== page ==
Buying goods can be deceptive. On the one hand, it is relatively easy to buy goods. You source the goods, you pay for them and you hopefully get the right items, at the right time, in the right place, at the right quality and price (the five rights). This is however a fairly shallow process and lacks strategy. While it may well suit occasional, low-value purchasing, the more an organisation spends, the less appropriate this is as a process.
Organisations like public sector bodies or bodies in receipt of public funding like publicly funded not for profit organisations also have regulatory compliance considerations. This means that the often need to comply with procurement and other regulation and laws when engaging with potential suppliers of goods.
The following considerations will help your organisation buy goods in a structured and clear way.
Develop clear, detailed requirements
Clearly define the specifications, quantity, quality, and any other relevant details for the goods you are procuring. Make sure that all potential bidders understand the requirements to ensure fair competition. Some things you may factor in include:
- Does the product have to be a specific colour?
- Does the product have to be a minimum, exact or maximum size?
- Does the product have to be a minimum, exact or maximum weight?
- Does the product have to be compatible with any other item?
- Does the product have to fit in a specific space?
- Does the product have to produce a certain level of output per period of time?
- Does the product have a minimum time period that it has to last?
The above are some of the obvious questions. There are others that should always be asked too. Buyers should take the time to build this list out further and add / amend it as required for different types of goods.
Determine the criteria that will be used to evaluate the different options received from possible suppliers. Normally the criteria break down as follows:
- Compliance requirements – have they provided everything that was requested? This may or may not result in exclusion from the process.
- Technical criteria – does the proposal meet the technical requirements for the products (goods) in question? This may or may not result in exclusion from the process.
- Selection criteria – does the organisation meet your requirements for suppliers? This normally means that they provide evidence they are solvent and financially robust, compliant with tax and employment law, hold insurances and have delivered similar requirements previously.
- Award criteria – this will include things like how they will deliver the requirements, a timeline, details on service management if relevant, risk & issue management, communications with the buyer and the pricing / commercial proposition.
Transparency and Fairness
It is important to run any tender process with the end in mind. If you want a successful outcome, suppliers have to have faith in the integrity of the tender process. Being open, clear in the documents published and treating all suppliers equally in the process is central to this. Conflicts of interest should be managed rigorously and bias should always be avoided.
Put time and effort into thinking about what the documents are for. They are neither a test, an exam nor the basis for splitting an atom. KEEP IT SIMPLE! The documents used should be no more complicated than they need to be.
As already mentioned. KEEP THE END OBJECTIVE IN MIND.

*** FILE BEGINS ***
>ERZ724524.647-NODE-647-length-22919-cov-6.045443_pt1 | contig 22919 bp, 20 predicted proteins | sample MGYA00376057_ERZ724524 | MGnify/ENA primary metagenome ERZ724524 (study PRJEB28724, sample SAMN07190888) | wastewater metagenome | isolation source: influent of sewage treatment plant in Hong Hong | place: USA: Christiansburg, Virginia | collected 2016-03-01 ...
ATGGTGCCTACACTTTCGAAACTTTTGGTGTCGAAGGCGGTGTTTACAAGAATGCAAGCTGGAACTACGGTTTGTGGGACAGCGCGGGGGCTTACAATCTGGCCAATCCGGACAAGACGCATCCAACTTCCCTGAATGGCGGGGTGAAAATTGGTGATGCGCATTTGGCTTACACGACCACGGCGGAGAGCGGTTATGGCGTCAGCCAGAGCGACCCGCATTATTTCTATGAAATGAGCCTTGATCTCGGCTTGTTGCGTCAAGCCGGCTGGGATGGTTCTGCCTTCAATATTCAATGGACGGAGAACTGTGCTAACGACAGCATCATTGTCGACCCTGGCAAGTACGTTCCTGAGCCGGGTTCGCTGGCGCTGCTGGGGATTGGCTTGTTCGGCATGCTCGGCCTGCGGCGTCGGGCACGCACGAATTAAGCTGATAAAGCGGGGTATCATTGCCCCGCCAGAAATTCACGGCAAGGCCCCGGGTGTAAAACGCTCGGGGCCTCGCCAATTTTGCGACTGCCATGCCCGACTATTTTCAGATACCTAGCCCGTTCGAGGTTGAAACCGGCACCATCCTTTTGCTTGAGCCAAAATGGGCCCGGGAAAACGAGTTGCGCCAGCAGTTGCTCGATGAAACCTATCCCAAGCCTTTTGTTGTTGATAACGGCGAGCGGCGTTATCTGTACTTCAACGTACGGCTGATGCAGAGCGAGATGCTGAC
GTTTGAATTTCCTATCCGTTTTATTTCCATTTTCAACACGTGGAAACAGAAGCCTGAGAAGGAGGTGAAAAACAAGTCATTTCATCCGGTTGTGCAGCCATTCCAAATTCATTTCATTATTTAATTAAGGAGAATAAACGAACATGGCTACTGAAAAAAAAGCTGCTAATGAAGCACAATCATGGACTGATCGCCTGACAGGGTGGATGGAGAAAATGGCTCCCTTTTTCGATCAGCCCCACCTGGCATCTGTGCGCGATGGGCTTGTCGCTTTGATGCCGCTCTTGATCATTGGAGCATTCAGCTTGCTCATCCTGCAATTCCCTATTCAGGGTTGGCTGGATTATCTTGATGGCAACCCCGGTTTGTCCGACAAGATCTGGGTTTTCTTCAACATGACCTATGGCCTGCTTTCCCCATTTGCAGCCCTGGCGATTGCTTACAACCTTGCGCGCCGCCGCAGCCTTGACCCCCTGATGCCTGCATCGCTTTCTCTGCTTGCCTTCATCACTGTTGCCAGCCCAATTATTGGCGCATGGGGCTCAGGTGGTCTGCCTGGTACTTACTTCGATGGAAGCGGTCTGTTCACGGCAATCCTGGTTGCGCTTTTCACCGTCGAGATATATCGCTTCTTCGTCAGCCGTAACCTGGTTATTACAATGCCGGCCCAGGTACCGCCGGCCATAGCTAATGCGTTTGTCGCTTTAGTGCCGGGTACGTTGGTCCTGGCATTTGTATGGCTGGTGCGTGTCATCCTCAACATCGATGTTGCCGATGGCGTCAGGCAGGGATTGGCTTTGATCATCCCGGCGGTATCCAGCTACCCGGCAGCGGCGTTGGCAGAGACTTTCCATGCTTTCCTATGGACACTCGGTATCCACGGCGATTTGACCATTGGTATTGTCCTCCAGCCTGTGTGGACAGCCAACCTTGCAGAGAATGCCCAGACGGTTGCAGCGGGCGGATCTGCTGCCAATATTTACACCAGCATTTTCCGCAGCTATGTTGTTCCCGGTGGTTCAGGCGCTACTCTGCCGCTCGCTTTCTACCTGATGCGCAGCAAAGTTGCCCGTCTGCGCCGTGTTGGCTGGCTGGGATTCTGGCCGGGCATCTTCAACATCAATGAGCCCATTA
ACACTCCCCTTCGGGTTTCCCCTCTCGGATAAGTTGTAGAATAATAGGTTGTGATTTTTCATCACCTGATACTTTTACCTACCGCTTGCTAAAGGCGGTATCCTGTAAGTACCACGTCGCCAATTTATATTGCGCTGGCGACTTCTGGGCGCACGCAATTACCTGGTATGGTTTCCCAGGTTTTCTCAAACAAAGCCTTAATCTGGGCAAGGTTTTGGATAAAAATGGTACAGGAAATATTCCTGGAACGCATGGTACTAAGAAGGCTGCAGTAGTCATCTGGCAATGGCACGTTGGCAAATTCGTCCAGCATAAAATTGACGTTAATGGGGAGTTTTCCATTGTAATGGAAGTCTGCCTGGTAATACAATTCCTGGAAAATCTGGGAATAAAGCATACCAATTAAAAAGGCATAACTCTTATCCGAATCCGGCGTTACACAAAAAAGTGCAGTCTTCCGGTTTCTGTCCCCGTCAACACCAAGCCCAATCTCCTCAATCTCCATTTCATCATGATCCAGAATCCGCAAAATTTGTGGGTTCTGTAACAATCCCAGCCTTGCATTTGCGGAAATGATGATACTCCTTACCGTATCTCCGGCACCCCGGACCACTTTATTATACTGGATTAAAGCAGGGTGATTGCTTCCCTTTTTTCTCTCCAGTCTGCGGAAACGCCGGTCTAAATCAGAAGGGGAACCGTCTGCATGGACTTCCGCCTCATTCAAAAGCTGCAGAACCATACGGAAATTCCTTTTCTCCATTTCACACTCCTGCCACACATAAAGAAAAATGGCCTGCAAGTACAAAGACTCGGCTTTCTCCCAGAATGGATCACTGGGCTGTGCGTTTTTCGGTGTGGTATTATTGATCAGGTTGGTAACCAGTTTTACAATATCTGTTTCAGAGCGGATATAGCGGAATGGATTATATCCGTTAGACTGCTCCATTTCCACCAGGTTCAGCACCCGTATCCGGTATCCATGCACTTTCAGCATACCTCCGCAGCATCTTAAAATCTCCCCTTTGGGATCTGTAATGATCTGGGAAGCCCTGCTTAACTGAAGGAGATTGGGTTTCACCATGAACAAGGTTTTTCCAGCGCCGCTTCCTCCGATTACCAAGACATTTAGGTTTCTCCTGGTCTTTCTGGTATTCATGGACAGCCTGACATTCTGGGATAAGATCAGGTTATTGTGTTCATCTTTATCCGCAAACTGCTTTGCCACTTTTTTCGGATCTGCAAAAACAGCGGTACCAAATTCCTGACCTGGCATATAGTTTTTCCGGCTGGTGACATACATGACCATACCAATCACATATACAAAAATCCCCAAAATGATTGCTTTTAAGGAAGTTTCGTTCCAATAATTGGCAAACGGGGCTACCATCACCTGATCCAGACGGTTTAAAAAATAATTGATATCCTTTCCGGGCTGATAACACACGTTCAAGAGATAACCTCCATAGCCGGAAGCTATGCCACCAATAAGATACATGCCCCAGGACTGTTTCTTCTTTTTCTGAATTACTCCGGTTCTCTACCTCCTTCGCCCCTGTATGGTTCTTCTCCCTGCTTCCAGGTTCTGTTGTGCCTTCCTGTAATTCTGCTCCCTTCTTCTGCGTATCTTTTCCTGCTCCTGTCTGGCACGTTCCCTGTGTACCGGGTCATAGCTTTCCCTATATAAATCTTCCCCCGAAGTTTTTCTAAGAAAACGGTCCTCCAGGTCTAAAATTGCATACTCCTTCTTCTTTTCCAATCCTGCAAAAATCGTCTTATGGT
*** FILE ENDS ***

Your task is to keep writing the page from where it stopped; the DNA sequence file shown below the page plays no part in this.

You should seek the information you need to make an informed decision. That is what tender documents are meant to facilitate. In our view, your documentation will likely comprise the following documents:
- A request for tender document (RFT) containing information on your organisation, your rules for the tender process and details on what you want from your target suppliers
- A contract to govern what you buy. It is worth noting, for goods supply you are often a receiver of terms rather than a dictator of terms but a contract of some kind will be a feature.
- A response document. We recommend using standard documents as these make comparisons easier. Sometimes the technical submission, qualitative submission and commercial submission are separate documents.
Tender process to buy goods
The next decision point is deciding what process is going to be used to buy goods. For goods, it’s normally a single stage, open process. However, sometimes, pre-qualifying suppliers can be efficient and allow an organisation focus on the suppliers most likely to meet their requirements. Where this is done, the technical criteria and selection criteria are often used to shortlist the best suppliers.
The tender process is normally sent out via an open platform if it is public sector. For the private sector, a list of prospective suppliers is developed and they are contacted with a view to obtaining responses from them.
The documents and portals are normally used to communicate the process and the deadline for the bid submission.
Closing out the process to buy goods
The evaluators review the tender submissions against the criteria and obtain whatever clarifications they need to make their decision. Once that is done, contracts are agreed and the contracts are awarded. Suppliers are given feedback on their proposals. Detailed records should be maintained on the end to end process for auditors and other interested stakeholders.
Remember that the specific requirements of a tender process for goods can vary based on factors such as the nature of the goods, the industry, and local regulations. It’s important to tailor your approach accordingly while adhering to best practices for transparency, fairness, and efficiency.